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Artemisinin-based Combination Therapy-Intermittent Preventive Treatment (ACT-IPT) Trial Among Schoolchildren in Kassena-Nankana, Ghana (ACTIPT)

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ClinicalTrials.gov Identifier: NCT01459146
Recruitment Status : Unknown
Verified October 2011 by Dr. Ernest Cudjoe Opoku M.D., M.P.H., Navrongo Health Research Centre, Ghana.
Recruitment status was:  Recruiting
First Posted : October 25, 2011
Last Update Posted : October 25, 2011
Sponsor:
Collaborator:
DBL -Institute for Health Research and Development
Information provided by (Responsible Party):
Dr. Ernest Cudjoe Opoku M.D., M.P.H., Navrongo Health Research Centre, Ghana

Tracking Information
First Submitted Date  ICMJE October 17, 2011
First Posted Date  ICMJE October 25, 2011
Last Update Posted Date October 25, 2011
Study Start Date  ICMJE December 2010
Estimated Primary Completion Date October 2011   (Final data collection date for primary outcome measure)
Current Primary Outcome Measures  ICMJE
 (submitted: October 22, 2011)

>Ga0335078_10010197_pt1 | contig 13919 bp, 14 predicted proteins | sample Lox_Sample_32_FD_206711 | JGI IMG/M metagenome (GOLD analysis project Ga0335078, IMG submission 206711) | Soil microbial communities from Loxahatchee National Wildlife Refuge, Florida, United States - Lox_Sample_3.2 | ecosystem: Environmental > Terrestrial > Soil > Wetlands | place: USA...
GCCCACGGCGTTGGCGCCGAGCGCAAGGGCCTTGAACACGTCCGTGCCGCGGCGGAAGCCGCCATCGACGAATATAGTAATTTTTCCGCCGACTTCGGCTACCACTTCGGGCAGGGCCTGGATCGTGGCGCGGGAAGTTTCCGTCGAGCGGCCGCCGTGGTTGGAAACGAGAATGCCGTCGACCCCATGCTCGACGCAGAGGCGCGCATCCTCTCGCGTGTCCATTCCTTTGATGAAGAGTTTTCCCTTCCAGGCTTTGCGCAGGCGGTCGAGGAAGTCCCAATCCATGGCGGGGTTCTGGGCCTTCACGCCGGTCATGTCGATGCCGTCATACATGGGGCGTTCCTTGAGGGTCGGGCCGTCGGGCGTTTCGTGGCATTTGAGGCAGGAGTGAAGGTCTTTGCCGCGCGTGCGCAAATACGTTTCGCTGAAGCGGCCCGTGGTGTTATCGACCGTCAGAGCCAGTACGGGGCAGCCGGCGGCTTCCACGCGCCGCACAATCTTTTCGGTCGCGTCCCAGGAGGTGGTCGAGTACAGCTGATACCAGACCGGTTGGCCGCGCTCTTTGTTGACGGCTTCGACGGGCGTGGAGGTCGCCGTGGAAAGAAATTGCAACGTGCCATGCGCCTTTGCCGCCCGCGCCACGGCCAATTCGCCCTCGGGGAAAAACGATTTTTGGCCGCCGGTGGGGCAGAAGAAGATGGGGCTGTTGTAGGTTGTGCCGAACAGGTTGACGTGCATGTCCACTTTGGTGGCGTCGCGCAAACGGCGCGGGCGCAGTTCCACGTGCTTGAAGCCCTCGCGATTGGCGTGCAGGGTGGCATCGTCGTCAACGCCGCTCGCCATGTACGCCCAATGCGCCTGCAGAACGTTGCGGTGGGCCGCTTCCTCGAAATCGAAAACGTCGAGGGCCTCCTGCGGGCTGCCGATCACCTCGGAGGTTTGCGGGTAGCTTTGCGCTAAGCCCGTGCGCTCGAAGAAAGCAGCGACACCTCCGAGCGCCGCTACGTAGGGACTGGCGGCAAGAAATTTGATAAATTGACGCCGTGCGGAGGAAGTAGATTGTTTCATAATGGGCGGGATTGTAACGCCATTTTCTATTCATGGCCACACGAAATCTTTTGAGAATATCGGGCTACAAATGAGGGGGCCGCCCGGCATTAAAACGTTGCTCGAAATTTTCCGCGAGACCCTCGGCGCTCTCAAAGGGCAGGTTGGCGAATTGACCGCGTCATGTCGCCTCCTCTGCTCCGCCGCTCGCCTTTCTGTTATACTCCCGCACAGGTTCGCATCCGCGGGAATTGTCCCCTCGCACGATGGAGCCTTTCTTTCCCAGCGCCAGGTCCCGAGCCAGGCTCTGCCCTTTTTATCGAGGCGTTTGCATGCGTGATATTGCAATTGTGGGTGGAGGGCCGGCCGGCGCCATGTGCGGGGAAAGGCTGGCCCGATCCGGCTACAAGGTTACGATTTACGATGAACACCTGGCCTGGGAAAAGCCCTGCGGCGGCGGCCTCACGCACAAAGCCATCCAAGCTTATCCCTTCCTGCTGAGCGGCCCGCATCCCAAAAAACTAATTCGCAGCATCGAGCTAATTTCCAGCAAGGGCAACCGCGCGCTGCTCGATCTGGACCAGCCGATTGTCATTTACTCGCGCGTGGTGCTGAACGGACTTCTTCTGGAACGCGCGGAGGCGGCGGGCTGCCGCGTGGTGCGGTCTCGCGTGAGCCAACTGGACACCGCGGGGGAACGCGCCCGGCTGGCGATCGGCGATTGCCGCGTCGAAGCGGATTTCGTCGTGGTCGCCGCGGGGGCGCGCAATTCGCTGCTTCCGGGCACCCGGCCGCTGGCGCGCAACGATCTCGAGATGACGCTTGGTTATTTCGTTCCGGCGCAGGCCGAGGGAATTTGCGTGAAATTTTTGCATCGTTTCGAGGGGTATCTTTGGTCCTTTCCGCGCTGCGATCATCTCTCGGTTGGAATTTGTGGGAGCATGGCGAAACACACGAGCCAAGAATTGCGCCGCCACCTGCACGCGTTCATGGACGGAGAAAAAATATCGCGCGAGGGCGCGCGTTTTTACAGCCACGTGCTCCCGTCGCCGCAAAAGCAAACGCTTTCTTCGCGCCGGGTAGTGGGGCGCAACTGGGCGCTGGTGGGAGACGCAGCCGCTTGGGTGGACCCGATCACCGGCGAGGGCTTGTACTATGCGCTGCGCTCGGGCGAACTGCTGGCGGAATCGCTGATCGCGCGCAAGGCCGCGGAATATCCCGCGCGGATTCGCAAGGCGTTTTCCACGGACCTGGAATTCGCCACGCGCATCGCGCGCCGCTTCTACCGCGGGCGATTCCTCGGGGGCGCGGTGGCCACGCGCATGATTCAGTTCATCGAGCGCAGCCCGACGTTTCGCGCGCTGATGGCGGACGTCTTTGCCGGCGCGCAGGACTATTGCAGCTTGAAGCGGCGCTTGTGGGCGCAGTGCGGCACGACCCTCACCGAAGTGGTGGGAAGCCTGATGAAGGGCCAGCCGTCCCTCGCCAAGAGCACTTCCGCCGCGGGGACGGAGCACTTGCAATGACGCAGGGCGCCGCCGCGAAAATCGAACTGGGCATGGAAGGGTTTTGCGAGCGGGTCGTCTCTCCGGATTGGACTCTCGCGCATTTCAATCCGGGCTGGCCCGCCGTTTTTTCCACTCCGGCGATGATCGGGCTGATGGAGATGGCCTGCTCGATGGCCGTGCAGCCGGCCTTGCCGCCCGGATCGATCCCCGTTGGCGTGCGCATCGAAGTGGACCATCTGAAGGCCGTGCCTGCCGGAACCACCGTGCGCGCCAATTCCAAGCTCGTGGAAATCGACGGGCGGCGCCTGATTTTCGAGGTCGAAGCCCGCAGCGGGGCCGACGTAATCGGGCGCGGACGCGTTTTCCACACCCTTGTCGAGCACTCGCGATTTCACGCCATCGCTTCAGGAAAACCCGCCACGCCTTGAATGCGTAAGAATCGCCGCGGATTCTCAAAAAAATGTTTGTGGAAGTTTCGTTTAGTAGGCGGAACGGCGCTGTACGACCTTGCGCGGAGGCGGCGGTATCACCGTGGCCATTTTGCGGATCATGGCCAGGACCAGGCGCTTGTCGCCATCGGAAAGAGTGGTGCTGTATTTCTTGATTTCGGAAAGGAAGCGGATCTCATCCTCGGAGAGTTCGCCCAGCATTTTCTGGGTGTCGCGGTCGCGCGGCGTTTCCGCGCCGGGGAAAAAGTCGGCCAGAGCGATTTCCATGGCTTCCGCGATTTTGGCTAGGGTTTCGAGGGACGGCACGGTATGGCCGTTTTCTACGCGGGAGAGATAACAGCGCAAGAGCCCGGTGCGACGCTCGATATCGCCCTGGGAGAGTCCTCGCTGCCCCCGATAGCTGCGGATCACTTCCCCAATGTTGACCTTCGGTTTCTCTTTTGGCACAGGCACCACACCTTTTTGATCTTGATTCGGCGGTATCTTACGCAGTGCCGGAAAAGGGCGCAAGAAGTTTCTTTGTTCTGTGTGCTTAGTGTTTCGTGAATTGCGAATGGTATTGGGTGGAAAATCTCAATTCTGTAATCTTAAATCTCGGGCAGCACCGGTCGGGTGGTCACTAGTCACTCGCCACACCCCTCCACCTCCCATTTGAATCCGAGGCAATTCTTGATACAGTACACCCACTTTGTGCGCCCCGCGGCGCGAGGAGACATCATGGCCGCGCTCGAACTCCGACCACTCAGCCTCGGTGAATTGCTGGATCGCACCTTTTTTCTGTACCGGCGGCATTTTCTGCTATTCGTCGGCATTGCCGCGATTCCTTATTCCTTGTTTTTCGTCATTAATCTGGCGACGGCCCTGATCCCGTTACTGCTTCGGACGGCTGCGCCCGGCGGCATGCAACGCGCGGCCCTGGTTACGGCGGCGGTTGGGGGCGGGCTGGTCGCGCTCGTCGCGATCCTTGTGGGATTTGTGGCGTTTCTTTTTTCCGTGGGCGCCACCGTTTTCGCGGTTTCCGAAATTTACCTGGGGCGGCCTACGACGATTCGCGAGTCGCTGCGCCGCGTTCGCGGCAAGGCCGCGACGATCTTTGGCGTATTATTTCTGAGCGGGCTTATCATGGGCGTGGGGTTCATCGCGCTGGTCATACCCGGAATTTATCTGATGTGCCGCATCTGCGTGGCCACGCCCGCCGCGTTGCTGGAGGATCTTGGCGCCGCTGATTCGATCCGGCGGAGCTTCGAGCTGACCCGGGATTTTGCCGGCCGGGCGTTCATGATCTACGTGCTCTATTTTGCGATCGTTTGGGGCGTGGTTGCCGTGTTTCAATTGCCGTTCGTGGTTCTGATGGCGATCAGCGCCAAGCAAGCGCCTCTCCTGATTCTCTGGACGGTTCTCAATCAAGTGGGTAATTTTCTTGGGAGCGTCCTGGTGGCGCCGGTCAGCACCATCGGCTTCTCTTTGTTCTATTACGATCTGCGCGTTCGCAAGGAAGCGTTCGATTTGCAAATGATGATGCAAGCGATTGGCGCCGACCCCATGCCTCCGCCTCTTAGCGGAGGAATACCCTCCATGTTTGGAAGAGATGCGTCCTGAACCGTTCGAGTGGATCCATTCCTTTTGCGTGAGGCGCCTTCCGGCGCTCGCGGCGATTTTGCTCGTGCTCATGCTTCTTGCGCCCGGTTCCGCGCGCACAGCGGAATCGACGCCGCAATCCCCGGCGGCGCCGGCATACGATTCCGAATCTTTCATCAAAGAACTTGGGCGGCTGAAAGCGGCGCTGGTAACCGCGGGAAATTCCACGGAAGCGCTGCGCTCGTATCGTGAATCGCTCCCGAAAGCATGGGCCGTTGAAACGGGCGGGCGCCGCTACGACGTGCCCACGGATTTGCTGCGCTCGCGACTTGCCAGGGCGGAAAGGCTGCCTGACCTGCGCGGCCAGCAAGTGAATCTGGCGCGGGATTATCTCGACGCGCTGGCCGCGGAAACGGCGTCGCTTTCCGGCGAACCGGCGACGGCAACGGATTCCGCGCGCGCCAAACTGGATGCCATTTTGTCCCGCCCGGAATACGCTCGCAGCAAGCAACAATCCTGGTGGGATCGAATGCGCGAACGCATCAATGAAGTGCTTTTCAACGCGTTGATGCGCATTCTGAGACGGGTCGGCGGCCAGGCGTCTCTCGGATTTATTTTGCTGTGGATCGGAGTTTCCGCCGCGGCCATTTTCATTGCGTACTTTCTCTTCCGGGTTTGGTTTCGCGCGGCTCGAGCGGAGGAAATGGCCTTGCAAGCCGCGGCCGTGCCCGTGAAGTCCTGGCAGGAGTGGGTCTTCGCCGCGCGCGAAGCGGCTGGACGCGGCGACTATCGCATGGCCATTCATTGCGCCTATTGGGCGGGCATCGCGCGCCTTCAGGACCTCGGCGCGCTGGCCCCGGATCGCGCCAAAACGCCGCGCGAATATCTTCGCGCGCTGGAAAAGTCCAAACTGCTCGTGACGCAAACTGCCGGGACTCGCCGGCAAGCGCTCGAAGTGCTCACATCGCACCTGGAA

Prevalence and density of malaria parasites, determined by microscopy, as a measure of efficacy [ Time Frame: Day 28 post intervention ]
Change from baseline of prevalence and density of malaria parasitemia 28 days post interventions
Original Primary Outcome Measures  ICMJE Same as current
Change History No Changes Posted
Current Secondary Outcome Measures  ICMJE
 (submitted: October 22, 2011)
  • Number of participants with adverse events as a measure of safety and tolerability [ Time Frame: Day 365 ]
    Number of reported adverse events within twelve months of intervention per study arm
  • Number of schoolchildren with sustained attention and recall as a measure of efficacy [ Time Frame: Day 365 ]
    Change in sustained classroom attention and recall in 365 days of start of intervention from baseline
  • Proportion of schoolchildren with anemia as a measure of safety and tolerability [ Time Frame: Day 365 ]
    Proportion of schoolchildren having hemoglobin level less than 12.0g/dl from baseline level in 365 days of start of intervention
  • Prevalence and intensity of urinary schistosomiasis as a measure of efficacy [ Time Frame: 365 days post first intervention ]
    Proportion of schoolchildren with urinary schistosomiasis by study arm compared to baseline
  • Prevalence and density of malaria parasites by microscopy as a measure of efficacy [ Time Frame: 365 days ]
    Proportion of schoolchildren with malaria parasitemia by study arm compared to baseline